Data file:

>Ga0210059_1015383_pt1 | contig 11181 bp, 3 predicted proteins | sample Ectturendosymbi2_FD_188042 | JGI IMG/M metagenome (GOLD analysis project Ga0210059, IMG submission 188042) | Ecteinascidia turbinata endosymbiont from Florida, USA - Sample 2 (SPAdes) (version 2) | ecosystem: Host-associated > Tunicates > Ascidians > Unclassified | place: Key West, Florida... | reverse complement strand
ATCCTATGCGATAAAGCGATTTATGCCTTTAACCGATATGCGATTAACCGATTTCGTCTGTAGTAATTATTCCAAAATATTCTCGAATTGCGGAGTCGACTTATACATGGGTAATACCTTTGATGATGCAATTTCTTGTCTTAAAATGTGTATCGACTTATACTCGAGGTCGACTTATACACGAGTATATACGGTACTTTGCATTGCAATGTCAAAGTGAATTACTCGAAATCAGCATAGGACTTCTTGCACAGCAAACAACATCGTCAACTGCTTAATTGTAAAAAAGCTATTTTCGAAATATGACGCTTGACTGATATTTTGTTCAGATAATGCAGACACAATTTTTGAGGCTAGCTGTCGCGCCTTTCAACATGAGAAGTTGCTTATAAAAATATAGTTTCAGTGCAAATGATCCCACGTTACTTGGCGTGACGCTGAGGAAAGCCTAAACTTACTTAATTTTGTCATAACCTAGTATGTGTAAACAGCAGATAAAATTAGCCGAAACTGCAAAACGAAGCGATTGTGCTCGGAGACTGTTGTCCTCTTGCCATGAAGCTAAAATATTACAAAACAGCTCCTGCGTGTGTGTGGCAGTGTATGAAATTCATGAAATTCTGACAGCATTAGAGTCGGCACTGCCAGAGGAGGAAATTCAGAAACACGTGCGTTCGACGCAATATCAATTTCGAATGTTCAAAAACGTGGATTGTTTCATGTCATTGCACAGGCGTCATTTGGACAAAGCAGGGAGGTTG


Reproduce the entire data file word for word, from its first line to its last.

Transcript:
>Ga0210059_1015383_pt1 | contig 11181 bp, 3 predicted proteins | sample Ectturendosymbi2_FD_188042 | JGI IMG/M metagenome (GOLD analysis project Ga0210059, IMG submission 188042) | Ecteinascidia turbinata endosymbiont from Florida, USA - Sample 2 (SPAdes) (version 2) | ecosystem: Host-associated > Tunicates > Ascidians > Unclassified | place: Key West, Florida... | reverse complement strand
ATCCTATGCGATAAAGCGATTTATGCCTTTAACCGATATGCGATTAACCGATTTCGTCTGTAGTAATTATTCCAAAATATTCTCGAATTGCGGAGTCGACTTATACATGGGTAATACCTTTGATGATGCAATTTCTTGTCTTAAAATGTGTATCGACTTATACTCGAGGTCGACTTATACACGAGTATATACGGTACTTTGCATTGCAATGTCAAAGTGAATTACTCGAAATCAGCATAGGACTTCTTGCACAGCAAACAACATCGTCAACTGCTTAATTGTAAAAAAGCTATTTTCGAAATATGACGCTTGACTGATATTTTGTTCAGATAATGCAGACACAATTTTTGAGGCTAGCTGTCGCGCCTTTCAACATGAGAAGTTGCTTATAAAAATATAGTTTCAGTGCAAATGATCCCACGTTACTTGGCGTGACGCTGAGGAAAGCCTAAACTTACTTAATTTTGTCATAACCTAGTATGTGTAAACAGCAGATAAAATTAGCCGAAACTGCAAAACGAAGCGATTGTGCTCGGAGACTGTTGTCCTCTTGCCATGAAGCTAAAATATTACAAAACAGCTCCTGCGTGTGTGTGGCAGTGTATGAAATTCATGAAATTCTGACAGCATTAGAGTCGGCACTGCCAGAGGAGGAAATTCAGAAACACGTGCGTTCGACGCAATATCAATTTCGAATGTTCAAAAACGTGGATTGTTTCATGTCATTGCACAGGCGTCATTTGGACAAAGCAGGGAGGTTG